By Mark Kenyon

This past weekend was #ShedRally, the largest nationwide shed hunt of the year, in which thousands of antler hunters from across the country got out on the same day in search of bone. But unfortunately for my crew and many others, #ShedRally was more of a #ShedFail. (Between three of us, walking ~17 miles each, we only found two fresh antlers.)

While this is of course anecdotal, I’ve heard from a large number of shed hunters who reported surprisingly poor results this weekend and in recent days. So what could be going on?

There very well might be nothing going on at all, and a lot of us might have just ended up having some bad luck, but the question keeps percolating in my mind.

That said, here are three potential explanations and/or questions about what might have caused us and so many others to have a less than stellar weekend shed hunting.

If you experienced something similar, other than simple bad luck (or potentially bad shed hunting skills, in my case), what do you think could be at play here?

1. Could a larger percentage of bucks than normal still be carrying antlers? I’ve heard from a lot of folks recently who say that many of the local bucks are still carrying their antlers, which for this time of year, is pretty surprising. There always seem to be a few bucks here and there that carry late into March, but I think on average, the majority of antlers are on the ground by the first couple weeks of this month. Maybe this mild winter or some other unexplained factor is leading to more bucks holding on to their antlers late? Even Mark Drury, in a recent video, raised this question as a potential explanation for why their shed hunting efforts were so lackluster this last Friday.

2. Could the mild winter have led to bucks (and their sheds) being more widely spread out? Speaking of the mild winter, it seems that antlers this year have not been popping up in as tight of concentrations as they sometimes are during more harsh winters. In years of heavy snow or cold conditions (at least in the northern half of the whitetail range), deer tend to congregate in smaller areas to take advantage of limited food or cover. This type of behavior tends to result in antlers being found in higher quantities in smaller areas. Could the opposite be true this year? With winter food being so easily accessible this year, maybe deer didn’t need to flock to a few key areas, resulting in antlers being more spread out and more difficult to find.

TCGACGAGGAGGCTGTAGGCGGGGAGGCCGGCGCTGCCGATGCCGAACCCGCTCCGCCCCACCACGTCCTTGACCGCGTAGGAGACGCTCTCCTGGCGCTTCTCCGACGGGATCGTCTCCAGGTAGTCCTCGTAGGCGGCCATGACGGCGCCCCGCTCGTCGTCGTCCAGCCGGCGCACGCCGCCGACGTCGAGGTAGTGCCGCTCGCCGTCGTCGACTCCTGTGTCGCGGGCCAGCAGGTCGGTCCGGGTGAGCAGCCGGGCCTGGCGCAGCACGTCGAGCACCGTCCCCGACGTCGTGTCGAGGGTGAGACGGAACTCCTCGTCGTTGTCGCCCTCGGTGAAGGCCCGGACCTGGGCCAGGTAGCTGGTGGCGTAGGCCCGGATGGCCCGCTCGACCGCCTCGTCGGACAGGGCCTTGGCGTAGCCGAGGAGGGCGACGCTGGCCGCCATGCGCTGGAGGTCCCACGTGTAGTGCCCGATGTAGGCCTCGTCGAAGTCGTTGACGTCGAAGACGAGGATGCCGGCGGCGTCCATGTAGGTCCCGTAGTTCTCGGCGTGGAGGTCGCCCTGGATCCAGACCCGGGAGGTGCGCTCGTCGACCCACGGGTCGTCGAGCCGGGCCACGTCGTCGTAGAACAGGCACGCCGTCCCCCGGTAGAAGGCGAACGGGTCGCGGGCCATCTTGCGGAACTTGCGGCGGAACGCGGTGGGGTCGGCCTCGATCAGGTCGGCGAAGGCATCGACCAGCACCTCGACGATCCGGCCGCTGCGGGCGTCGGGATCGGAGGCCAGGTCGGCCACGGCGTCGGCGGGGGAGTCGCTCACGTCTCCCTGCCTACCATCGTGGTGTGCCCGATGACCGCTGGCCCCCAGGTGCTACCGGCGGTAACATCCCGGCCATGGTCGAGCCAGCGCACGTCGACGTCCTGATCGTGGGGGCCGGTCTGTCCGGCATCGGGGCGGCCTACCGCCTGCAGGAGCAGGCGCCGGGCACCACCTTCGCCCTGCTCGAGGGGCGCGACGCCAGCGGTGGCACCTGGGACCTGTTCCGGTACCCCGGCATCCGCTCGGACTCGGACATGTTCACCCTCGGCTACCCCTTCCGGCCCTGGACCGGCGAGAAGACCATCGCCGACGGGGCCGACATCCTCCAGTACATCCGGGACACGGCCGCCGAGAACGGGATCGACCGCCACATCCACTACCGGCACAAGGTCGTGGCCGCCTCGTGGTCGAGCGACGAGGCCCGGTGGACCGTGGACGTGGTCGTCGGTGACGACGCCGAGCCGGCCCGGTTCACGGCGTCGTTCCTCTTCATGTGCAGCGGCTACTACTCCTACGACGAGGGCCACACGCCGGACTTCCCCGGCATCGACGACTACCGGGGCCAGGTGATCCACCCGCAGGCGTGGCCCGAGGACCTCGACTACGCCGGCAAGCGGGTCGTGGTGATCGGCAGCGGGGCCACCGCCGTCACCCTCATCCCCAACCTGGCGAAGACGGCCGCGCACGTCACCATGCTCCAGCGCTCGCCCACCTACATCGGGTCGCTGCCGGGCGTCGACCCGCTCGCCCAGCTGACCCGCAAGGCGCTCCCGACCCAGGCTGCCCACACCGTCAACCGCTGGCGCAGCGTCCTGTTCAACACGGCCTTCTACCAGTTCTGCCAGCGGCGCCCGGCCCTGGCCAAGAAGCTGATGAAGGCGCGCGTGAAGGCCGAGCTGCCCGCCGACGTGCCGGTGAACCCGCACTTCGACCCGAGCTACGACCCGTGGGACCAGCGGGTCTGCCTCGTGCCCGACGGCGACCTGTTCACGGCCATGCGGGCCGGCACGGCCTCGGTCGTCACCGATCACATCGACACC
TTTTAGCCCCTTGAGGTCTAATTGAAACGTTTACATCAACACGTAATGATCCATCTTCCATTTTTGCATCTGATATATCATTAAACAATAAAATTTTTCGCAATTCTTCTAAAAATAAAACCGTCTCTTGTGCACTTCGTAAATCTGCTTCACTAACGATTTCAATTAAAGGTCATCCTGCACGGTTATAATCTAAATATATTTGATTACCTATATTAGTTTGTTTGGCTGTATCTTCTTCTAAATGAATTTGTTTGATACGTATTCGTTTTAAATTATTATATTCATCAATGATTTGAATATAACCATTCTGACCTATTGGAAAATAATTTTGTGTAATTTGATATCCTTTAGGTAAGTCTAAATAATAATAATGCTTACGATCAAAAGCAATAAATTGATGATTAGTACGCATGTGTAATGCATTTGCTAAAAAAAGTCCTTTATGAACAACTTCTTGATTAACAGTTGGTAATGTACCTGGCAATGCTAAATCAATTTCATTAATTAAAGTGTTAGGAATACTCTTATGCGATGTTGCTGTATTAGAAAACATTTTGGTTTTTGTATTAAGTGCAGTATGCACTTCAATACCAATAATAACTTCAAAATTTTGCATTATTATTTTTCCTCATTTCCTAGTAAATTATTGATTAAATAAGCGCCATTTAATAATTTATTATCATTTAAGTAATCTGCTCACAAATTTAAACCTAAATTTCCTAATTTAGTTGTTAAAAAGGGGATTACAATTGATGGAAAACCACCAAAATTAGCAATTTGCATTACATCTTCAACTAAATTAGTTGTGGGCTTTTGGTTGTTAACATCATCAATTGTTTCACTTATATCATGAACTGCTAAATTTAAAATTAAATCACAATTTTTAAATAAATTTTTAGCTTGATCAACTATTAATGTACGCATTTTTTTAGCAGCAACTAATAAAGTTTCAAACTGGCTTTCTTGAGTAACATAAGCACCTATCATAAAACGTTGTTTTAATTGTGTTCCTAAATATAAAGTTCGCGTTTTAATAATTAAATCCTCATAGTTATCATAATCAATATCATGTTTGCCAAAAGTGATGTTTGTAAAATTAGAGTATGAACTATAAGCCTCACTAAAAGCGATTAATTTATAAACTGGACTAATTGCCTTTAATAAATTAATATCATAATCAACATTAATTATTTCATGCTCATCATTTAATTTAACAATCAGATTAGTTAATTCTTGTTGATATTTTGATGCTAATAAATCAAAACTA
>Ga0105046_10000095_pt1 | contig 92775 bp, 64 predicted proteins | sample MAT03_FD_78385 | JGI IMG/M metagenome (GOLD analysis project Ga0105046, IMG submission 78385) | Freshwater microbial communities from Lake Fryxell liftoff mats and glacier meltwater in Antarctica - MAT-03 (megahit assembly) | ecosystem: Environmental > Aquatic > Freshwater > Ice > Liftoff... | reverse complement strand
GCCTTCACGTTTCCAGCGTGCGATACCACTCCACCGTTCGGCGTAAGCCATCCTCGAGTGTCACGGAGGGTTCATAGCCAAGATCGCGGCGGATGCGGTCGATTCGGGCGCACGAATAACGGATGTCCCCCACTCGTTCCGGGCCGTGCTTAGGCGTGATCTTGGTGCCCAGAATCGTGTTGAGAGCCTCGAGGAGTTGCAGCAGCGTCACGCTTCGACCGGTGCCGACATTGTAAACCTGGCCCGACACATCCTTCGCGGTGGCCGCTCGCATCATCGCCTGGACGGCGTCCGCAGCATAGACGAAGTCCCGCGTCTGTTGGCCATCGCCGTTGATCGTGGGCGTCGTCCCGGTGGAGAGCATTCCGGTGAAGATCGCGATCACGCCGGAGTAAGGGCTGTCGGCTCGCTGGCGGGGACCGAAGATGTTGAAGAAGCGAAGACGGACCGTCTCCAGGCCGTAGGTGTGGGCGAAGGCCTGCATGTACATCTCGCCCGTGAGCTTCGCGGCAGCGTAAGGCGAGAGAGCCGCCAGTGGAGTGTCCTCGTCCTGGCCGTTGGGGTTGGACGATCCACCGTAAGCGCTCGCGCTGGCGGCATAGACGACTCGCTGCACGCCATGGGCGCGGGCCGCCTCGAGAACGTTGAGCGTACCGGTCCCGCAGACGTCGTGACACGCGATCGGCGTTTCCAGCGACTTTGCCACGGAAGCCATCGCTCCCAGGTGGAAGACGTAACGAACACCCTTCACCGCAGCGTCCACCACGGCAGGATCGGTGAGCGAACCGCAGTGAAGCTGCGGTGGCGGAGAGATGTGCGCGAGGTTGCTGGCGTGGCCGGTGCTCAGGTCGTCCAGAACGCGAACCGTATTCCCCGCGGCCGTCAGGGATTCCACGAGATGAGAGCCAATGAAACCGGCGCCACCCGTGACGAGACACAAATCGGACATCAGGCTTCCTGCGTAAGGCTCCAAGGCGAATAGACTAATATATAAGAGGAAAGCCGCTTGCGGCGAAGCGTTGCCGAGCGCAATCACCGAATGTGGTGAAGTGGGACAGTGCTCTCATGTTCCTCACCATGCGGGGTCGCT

3. Is the rising popularity of shed hunting resulting in a noticeable increase in shed hunting competition and even shed poaching? If you watch hunting TV shows or have followed blogs like this online over recent years, you’ve likely seen a ton written and talked about in regards to shed hunting. Could all of this coverage be making an impact on the popularity of the activity and in turn be making shed hunting more difficult? Anecdotally, it seems that shed hunting has become dramatically more popular in the last 5-10 years, and there actually is data to support this idea. A recent National Deer Alliance survey found that 66% of its members that shed hunt have picked up the habit in just the past 10 years or less. So what has this increased shed hunting participation led to? Lots of good things for sure, but maybe a few bad.

This past weekend my friends and I walked five different farms, and all but one of those had already apparently been shed hunted – as evidenced by recent boot tracks. One of those farms that was likely already walked was our Southern Ohio lease, which no one else is supposed to be on. In addition to sheds possibly being stolen off the property, two of our trail cameras (which had been running since late November) had their SD cards stolen. And unfortunately, these types of stories seem to be getting more and more common. What once was a casual spring activity is increasingly becoming ultra-competitive. Could this be making an impact on our shed totals?

***

So as I mentioned above, this might be a whole lot of hubbub about nothing. Maybe nothing has changed and shed hunting is, on average, as good as it ever was. But on the other hand, maybe something was a little different? It’s hard to say and I suppose that’s why all I have is questions, and no real answers.

What do you think?

 

* One thing worth mentioning, while our weekend was a “failure” when it comes to actually finding antlers, it certainly was still a great trip. As much as we love antlers, shed hunting is just as much about good times with friends and enjoying the experience of being outdoors. More on that here.